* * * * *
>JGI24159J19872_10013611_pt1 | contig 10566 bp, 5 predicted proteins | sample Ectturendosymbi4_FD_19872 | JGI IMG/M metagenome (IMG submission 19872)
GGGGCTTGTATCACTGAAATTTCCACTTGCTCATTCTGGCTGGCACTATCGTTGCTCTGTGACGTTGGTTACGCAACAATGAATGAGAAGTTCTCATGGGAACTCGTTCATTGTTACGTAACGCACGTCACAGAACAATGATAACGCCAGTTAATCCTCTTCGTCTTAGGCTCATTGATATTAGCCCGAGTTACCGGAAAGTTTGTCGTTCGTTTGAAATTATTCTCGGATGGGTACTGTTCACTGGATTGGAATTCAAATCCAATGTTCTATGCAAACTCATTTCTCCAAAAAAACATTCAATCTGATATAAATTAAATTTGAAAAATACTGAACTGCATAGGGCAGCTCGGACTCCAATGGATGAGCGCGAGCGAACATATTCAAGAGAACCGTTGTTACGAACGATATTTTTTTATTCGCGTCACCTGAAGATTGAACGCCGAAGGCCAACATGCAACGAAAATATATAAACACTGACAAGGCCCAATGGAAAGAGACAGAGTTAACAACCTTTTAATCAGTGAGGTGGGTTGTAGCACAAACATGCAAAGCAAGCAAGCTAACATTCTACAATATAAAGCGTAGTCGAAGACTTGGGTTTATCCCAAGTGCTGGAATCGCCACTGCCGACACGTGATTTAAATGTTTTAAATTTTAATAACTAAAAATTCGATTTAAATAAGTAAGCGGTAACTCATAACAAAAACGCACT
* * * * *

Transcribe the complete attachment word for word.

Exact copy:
>JGI24159J19872_10013611_pt1 | contig 10566 bp, 5 predicted proteins | sample Ectturendosymbi4_FD_19872 | JGI IMG/M metagenome (IMG submission 19872)
GGGGCTTGTATCACTGAAATTTCCACTTGCTCATTCTGGCTGGCACTATCGTTGCTCTGTGACGTTGGTTACGCAACAATGAATGAGAAGTTCTCATGGGAACTCGTTCATTGTTACGTAACGCACGTCACAGAACAATGATAACGCCAGTTAATCCTCTTCGTCTTAGGCTCATTGATATTAGCCCGAGTTACCGGAAAGTTTGTCGTTCGTTTGAAATTATTCTCGGATGGGTACTGTTCACTGGATTGGAATTCAAATCCAATGTTCTATGCAAACTCATTTCTCCAAAAAAACATTCAATCTGATATAAATTAAATTTGAAAAATACTGAACTGCATAGGGCAGCTCGGACTCCAATGGATGAGCGCGAGCGAACATATTCAAGAGAACCGTTGTTACGAACGATATTTTTTTATTCGCGTCACCTGAAGATTGAACGCCGAAGGCCAACATGCAACGAAAATATATAAACACTGACAAGGCCCAATGGAAAGAGACAGAGTTAACAACCTTTTAATCAGTGAGGTGGGTTGTAGCACAAACATGCAAAGCAAGCAAGCTAACATTCTACAATATAAAGCGTAGTCGAAGACTTGGGTTTATCCCAAGTGCTGGAATCGCCACTGCCGACACGTGATTTAAATGTTTTAAATTTTAATAACTAAAAATTCGATTTAAATAAGTAAGCGGTAACTCATAACAAAAACGCACT